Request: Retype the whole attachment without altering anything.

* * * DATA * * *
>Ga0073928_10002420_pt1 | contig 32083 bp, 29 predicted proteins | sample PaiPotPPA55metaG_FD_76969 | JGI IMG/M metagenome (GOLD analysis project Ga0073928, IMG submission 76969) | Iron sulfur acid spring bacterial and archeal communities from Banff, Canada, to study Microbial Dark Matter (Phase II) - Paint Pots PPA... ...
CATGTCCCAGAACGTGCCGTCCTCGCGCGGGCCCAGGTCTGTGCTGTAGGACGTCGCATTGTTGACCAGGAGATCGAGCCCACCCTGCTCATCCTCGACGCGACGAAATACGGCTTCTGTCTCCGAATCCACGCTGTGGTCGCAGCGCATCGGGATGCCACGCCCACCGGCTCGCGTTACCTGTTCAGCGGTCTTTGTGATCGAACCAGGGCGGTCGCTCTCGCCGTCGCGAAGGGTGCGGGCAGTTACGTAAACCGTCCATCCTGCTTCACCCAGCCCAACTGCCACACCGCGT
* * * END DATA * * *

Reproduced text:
>Ga0073928_10002420_pt1 | contig 32083 bp, 29 predicted proteins | sample PaiPotPPA55metaG_FD_76969 | JGI IMG/M metagenome (GOLD analysis project Ga0073928, IMG submission 76969) | Iron sulfur acid spring bacterial and archeal communities from Banff, Canada, to study Microbial Dark Matter (Phase II) - Paint Pots PPA... ...
CATGTCCCAGAACGTGCCGTCCTCGCGCGGGCCCAGGTCTGTGCTGTAGGACGTCGCATTGTTGACCAGGAGATCGAGCCCACCCTGCTCATCCTCGACGCGACGAAATACGGCTTCTGTCTCCGAATCCACGCTGTGGTCGCAGCGCATCGGGATGCCACGCCCACCGGCTCGCGTTACCTGTTCAGCGGTCTTTGTGATCGAACCAGGGCGGTCGCTCTCGCCGTCGCGAAGGGTGCGGGCAGTTACGTAAACCGTCCATCCTGCTTCACCCAGCCCAACTGCCACACCGCGT